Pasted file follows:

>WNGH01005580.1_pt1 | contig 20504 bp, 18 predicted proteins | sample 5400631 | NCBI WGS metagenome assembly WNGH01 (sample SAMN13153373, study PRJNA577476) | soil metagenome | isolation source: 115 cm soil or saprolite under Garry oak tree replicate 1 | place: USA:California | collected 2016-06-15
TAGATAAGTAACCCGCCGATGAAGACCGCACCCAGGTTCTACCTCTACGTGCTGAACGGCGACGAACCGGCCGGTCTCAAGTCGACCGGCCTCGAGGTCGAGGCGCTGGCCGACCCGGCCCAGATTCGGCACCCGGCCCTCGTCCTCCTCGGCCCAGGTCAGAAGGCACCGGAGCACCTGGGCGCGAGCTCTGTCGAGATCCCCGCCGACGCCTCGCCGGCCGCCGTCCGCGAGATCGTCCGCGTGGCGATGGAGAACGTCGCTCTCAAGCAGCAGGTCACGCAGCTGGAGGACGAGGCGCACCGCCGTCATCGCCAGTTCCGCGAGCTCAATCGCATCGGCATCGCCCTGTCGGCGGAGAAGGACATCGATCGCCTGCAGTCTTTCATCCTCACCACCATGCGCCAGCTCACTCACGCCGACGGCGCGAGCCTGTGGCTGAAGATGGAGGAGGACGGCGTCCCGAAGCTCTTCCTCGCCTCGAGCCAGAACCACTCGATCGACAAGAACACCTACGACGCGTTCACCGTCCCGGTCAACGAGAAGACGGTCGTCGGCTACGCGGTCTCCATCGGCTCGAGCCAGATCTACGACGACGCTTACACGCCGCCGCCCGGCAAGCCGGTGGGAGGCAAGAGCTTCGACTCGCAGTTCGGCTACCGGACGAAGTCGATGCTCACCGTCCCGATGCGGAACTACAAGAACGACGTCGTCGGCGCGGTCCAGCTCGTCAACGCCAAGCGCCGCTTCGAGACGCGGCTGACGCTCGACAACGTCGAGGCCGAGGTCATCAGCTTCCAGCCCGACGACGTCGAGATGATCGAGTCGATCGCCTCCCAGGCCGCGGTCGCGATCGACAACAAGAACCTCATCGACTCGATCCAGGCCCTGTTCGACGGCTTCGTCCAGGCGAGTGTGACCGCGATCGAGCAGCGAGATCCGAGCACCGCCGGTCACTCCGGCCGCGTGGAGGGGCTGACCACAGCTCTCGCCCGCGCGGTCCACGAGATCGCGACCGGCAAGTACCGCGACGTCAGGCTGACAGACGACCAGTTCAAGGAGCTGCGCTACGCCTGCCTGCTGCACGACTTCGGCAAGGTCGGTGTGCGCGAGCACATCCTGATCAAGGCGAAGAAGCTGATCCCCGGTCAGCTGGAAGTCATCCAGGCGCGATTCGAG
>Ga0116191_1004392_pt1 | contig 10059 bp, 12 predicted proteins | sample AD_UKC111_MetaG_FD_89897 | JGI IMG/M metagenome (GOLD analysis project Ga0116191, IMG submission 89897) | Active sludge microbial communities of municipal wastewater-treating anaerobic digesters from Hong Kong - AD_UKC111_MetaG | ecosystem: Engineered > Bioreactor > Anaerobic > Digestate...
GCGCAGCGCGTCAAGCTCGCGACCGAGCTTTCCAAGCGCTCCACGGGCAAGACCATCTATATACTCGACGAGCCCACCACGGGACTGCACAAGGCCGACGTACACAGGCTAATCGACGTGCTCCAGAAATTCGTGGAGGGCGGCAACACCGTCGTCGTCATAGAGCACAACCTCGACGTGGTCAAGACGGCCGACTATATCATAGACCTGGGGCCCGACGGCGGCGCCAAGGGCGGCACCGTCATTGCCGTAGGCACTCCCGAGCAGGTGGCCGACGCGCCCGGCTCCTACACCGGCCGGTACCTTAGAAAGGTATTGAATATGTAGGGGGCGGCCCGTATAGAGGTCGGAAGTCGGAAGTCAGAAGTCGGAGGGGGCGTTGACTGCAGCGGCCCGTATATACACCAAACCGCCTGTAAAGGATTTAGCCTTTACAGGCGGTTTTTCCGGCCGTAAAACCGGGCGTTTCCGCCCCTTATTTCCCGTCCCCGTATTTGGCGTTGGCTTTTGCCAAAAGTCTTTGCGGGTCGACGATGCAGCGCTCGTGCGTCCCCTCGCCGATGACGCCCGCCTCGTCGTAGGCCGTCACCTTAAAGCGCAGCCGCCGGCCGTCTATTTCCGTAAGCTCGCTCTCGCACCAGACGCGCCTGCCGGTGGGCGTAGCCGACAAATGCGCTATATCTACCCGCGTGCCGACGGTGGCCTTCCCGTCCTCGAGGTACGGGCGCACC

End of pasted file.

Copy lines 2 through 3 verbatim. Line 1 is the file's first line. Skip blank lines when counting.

TAGATAAGTAACCCGCCGATGAAGACCGCACCCAGGTTCTACCTCTACGTGCTGAACGGCGACGAACCGGCCGGTCTCAAGTCGACCGGCCTCGAGGTCGAGGCGCTGGCCGACCCGGCCCAGATTCGGCACCCGGCCCTCGTCCTCCTCGGCCCAGGTCAGAAGGCACCGGAGCACCTGGGCGCGAGCTCTGTCGAGATCCCCGCCGACGCCTCGCCGGCCGCCGTCCGCGAGATCGTCCGCGTGGCGATGGAGAACGTCGCTCTCAAGCAGCAGGTCACGCAGCTGGAGGACGAGGCGCACCGCCGTCATCGCCAGTTCCGCGAGCTCAATCGCATCGGCATCGCCCTGTCGGCGGAGAAGGACATCGATCGCCTGCAGTCTTTCATCCTCACCACCATGCGCCAGCTCACTCACGCCGACGGCGCGAGCCTGTGGCTGAAGATGGAGGAGGACGGCGTCCCGAAGCTCTTCCTCGCCTCGAGCCAGAACCACTCGATCGACAAGAACACCTACGACGCGTTCACCGTCCCGGTCAACGAGAAGACGGTCGTCGGCTACGCGGTCTCCATCGGCTCGAGCCAGATCTACGACGACGCTTACACGCCGCCGCCCGGCAAGCCGGTGGGAGGCAAGAGCTTCGACTCGCAGTTCGGCTACCGGACGAAGTCGATGCTCACCGTCCCGATGCGGAACTACAAGAACGACGTCGTCGGCGCGGTCCAGCTCGTCAACGCCAAGCGCCGCTTCGAGACGCGGCTGACGCTCGACAACGTCGAGGCCGAGGTCATCAGCTTCCAGCCCGACGACGTCGAGATGATCGAGTCGATCGCCTCCCAGGCCGCGGTCGCGATCGACAACAAGAACCTCATCGACTCGATCCAGGCCCTGTTCGACGGCTTCGTCCAGGCGAGTGTGACCGCGATCGAGCAGCGAGATCCGAGCACCGCCGGTCACTCCGGCCGCGTGGAGGGGCTGACCACAGCTCTCGCCCGCGCGGTCCACGAGATCGCGACCGGCAAGTACCGCGACGTCAGGCTGACAGACGACCAGTTCAAGGAGCTGCGCTACGCCTGCCTGCTGCACGACTTCGGCAAGGTCGGTGTGCGCGAGCACATCCTGATCAAGGCGAAGAAGCTGATCCCCGGTCAGCTGGAAGTCATCCAGGCGCGATTCGAG
>Ga0116191_1004392_pt1 | contig 10059 bp, 12 predicted proteins | sample AD_UKC111_MetaG_FD_89897 | JGI IMG/M metagenome (GOLD analysis project Ga0116191, IMG submission 89897) | Active sludge microbial communities of municipal wastewater-treating anaerobic digesters from Hong Kong - AD_UKC111_MetaG | ecosystem: Engineered > Bioreactor > Anaerobic > Digestate...